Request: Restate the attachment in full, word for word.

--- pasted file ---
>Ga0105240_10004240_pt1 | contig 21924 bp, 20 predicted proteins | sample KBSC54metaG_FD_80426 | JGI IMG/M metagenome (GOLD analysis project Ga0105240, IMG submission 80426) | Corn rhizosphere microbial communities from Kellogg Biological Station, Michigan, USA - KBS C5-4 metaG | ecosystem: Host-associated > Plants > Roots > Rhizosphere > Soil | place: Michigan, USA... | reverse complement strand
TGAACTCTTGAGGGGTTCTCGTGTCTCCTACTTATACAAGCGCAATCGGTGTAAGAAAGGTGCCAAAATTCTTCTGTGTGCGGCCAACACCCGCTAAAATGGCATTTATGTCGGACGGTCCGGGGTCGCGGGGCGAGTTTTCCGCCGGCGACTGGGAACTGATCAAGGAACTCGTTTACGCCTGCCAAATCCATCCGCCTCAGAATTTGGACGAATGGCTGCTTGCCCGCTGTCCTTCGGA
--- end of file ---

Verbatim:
>Ga0105240_10004240_pt1 | contig 21924 bp, 20 predicted proteins | sample KBSC54metaG_FD_80426 | JGI IMG/M metagenome (GOLD analysis project Ga0105240, IMG submission 80426) | Corn rhizosphere microbial communities from Kellogg Biological Station, Michigan, USA - KBS C5-4 metaG | ecosystem: Host-associated > Plants > Roots > Rhizosphere > Soil | place: Michigan, USA... | reverse complement strand
TGAACTCTTGAGGGGTTCTCGTGTCTCCTACTTATACAAGCGCAATCGGTGTAAGAAAGGTGCCAAAATTCTTCTGTGTGCGGCCAACACCCGCTAAAATGGCATTTATGTCGGACGGTCCGGGGTCGCGGGGCGAGTTTTCCGCCGGCGACTGGGAACTGATCAAGGAACTCGTTTACGCCTGCCAAATCCATCCGCCTCAGAATTTGGACGAATGGCTGCTTGCCCGCTGTCCTTCGGA